Airmen continue aerial firefight in Southwest

By NORAD and USNORTHCOM Public Affairs

KIRTLAND AIR FORCE BASE, N.M. - Air National Guard and Air Force Reserve personnel and MAFFS (Modular Airborne Fire Fighting System) equipped C-130s continue to assist the U.S. Forest Service in fighting wildfires in New Mexico and Arizona.

Since being activated by the National Interagency Fire Center in Idaho on June 15, the 302 Air Expeditionary Group has performed 38 airdrops, dropping 92,048 gallons of fire retardant to help contain wildfires in the Southwest.

Under the direction of the Joint Forces Air Component Commander for Air Forces Northern, four C-130 Hercules aircraft equipped with fire fighting capabilities deployed here as part of the 302nd Air Expeditionary Group. Command and control of the aircraft is being provided by the 302 AEG from Boise, Idaho.

"The firefighting mission of the C-130 is just one more effective use of Air Force airpower that has both immediate and direct benefits to the people of New Mexico and Arizona,” said Col. Jay Pittman, 302nd AEG commander. "The men and women of the 302nd AEG are proud to serve and will continue to support as requested." The 302nd AEG is comprised of personnel from the Air Force Reserve Command’s 302nd Airlift Wing, Colo., the California Air National Guard's 146th AW, Wyoming ANG's 153rd AW and North Carolina's ANG's 145th AW. The 145th and 146th Airlift Wings are currently supplying the four MAFFS equipped C-130s.

According to the National Interagency Fire Center’s website, “A total of 48 large fires have burned more than 1.4 million acres nationally. The majority of these fires remain active in the Southwest and South.” The Air Reserve Component MAFFS, so far, have been requested to support the Wallow and Wash fires in Arizona and the Pacheco and Track fires in New Mexico. Visit for fire containment information.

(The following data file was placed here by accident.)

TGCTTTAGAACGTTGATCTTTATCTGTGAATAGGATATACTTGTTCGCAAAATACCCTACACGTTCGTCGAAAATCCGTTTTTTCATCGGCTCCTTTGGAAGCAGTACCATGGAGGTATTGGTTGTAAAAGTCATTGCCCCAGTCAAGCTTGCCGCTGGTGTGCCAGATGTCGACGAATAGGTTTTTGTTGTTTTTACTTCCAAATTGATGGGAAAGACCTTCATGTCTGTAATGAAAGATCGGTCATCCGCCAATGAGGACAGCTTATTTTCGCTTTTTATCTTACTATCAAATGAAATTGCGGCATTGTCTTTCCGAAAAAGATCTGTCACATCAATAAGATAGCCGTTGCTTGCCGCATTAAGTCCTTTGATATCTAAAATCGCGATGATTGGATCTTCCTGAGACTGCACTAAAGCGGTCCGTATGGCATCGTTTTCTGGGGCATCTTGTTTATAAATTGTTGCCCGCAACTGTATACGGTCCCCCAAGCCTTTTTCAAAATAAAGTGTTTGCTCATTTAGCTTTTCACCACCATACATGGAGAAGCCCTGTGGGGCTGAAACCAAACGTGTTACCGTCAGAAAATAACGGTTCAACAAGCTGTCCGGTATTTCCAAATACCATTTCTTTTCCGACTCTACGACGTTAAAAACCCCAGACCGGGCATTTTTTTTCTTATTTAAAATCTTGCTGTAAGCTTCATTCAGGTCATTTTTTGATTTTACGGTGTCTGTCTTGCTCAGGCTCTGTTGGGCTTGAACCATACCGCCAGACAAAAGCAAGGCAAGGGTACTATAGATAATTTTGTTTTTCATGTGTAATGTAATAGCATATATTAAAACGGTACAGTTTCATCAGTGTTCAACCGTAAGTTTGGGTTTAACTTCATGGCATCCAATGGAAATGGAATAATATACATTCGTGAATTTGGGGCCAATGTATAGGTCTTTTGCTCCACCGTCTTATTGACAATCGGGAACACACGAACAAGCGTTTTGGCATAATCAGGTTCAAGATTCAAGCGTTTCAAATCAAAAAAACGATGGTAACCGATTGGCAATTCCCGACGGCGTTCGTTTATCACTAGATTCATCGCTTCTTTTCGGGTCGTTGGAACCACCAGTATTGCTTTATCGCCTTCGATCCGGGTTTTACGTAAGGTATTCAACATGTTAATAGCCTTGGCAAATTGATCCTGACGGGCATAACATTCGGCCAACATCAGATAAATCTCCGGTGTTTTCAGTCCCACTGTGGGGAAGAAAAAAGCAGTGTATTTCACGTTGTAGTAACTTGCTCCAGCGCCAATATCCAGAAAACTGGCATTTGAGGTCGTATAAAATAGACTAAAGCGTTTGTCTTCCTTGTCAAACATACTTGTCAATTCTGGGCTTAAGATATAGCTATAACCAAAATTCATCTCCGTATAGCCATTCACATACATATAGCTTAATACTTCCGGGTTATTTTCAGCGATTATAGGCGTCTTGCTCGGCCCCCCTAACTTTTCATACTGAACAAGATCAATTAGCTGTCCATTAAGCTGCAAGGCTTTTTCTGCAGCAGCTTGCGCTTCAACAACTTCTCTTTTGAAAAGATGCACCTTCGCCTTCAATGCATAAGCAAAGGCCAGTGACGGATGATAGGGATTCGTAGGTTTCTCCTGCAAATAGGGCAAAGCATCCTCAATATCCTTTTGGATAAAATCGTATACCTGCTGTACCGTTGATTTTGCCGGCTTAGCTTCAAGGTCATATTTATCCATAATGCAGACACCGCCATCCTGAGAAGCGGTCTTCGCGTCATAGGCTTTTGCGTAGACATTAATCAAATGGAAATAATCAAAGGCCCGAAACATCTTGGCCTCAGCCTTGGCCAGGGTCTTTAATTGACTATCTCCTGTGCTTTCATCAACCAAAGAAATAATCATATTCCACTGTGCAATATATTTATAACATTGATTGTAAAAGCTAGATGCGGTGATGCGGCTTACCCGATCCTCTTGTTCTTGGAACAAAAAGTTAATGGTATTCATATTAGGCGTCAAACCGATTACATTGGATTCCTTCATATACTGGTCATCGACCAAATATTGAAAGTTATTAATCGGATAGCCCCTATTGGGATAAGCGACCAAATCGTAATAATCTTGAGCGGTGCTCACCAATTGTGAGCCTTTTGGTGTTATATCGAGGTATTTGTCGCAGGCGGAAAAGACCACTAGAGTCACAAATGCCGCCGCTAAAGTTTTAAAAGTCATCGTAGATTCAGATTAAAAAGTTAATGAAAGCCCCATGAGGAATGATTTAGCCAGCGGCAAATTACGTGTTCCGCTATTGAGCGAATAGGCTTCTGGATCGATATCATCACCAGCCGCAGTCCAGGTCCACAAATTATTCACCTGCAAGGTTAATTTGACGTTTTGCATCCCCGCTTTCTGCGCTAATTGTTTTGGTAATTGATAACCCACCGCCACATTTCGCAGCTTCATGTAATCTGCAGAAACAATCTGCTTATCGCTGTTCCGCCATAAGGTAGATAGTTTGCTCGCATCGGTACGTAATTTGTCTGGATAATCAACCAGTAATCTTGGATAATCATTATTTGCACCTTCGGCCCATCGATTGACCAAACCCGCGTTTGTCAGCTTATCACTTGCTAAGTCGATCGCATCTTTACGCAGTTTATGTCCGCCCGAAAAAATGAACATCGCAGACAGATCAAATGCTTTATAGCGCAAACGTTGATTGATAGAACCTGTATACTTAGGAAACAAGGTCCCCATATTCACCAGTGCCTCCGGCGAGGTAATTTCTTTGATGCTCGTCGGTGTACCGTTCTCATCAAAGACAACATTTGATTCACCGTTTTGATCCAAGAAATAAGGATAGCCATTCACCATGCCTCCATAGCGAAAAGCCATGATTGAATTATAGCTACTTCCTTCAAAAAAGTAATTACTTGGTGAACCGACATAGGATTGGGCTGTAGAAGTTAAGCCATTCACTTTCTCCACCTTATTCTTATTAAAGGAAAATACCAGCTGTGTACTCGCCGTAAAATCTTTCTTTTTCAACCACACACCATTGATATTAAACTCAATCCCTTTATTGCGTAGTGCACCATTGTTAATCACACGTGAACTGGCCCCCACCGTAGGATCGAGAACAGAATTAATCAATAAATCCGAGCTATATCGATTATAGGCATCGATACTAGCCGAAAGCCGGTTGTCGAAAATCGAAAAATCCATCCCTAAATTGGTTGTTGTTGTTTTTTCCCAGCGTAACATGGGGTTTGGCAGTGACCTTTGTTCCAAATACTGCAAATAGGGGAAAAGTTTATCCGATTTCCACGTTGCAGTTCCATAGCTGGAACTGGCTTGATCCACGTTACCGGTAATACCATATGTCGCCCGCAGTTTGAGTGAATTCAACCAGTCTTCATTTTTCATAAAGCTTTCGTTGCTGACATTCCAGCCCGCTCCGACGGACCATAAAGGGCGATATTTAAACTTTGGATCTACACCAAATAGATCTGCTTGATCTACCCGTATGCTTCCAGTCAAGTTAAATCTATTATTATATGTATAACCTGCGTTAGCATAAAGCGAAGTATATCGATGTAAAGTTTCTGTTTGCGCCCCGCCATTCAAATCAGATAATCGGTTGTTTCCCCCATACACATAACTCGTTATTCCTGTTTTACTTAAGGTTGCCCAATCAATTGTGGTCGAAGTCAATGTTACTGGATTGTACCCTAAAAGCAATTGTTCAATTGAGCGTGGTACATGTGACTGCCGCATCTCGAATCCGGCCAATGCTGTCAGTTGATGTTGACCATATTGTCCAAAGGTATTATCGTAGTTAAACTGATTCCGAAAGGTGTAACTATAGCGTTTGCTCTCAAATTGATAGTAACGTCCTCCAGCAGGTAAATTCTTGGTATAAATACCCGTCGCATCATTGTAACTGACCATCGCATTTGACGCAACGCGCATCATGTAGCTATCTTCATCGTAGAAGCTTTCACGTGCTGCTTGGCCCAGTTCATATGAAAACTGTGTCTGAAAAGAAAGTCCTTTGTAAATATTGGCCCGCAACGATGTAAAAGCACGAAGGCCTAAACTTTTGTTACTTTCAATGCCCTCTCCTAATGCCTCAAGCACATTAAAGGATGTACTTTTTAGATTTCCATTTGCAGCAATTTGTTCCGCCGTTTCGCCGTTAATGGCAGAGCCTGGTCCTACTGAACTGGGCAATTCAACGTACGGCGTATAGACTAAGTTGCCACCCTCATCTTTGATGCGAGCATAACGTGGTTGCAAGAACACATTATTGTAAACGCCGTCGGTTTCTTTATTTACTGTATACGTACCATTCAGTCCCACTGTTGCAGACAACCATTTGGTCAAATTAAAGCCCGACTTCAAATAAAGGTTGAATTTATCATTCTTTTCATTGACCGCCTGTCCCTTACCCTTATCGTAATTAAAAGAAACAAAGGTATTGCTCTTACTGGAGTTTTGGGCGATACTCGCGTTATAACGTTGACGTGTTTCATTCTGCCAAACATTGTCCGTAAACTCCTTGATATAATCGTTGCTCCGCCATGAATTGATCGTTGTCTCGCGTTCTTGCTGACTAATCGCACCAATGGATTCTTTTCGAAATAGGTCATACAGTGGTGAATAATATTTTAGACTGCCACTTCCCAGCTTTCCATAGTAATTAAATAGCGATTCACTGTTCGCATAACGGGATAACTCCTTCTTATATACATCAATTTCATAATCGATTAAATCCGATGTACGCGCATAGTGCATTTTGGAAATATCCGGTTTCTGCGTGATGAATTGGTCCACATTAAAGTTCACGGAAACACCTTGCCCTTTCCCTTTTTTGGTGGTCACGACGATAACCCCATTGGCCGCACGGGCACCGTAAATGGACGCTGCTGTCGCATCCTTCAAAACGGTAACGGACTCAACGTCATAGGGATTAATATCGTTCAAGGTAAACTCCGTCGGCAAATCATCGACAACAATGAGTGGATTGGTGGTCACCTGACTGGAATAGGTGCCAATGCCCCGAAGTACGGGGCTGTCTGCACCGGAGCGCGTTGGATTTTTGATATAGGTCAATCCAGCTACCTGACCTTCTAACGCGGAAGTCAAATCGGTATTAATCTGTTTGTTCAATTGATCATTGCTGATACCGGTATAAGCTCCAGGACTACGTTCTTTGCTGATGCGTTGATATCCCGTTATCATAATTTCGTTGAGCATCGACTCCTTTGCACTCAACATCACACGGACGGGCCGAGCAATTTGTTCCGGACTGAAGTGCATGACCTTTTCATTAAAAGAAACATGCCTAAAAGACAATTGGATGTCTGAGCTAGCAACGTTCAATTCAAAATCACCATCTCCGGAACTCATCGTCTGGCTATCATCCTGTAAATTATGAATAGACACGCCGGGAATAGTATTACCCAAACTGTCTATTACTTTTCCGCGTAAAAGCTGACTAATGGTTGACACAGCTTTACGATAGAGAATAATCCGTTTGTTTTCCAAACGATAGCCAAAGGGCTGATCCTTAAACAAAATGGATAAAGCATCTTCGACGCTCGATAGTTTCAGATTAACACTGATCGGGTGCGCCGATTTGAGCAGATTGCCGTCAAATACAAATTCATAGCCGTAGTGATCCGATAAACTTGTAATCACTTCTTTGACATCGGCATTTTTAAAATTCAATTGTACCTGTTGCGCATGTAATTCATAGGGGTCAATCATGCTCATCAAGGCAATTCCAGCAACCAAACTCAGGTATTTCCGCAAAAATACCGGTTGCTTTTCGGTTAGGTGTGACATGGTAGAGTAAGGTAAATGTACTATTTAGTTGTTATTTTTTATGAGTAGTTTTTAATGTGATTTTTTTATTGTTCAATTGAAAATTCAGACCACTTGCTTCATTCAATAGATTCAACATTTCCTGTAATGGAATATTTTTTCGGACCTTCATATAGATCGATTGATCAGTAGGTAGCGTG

MAFFS is a self-contained aerial firefighting system, which can discharge 3,000 gallons of water or fire retardant in less than five seconds, drawing lines of containment that can cover an area one-quarter of a mile long by 60 feet wide. Once the load is discharged,the MAFFS system can be refilled in less than 12 minutes. The MAFFS units are owned by the U.S. Department of Agriculture Forest Service, one of several federal and state government agencies and organizations with roles and responsibilities in wildland fire suppression that make up the National Interagency Fire Center in Boise, Idaho. The Department of Defense is flying at the request of NIFC. AFNORTH is the air component for U.S. Northern Command and when tasked, provides support to local, state, tribal, regional and federal emergency service agencies. For more information, contact the 302nd Airlift Wing Public Affairs at (719) 556-4117.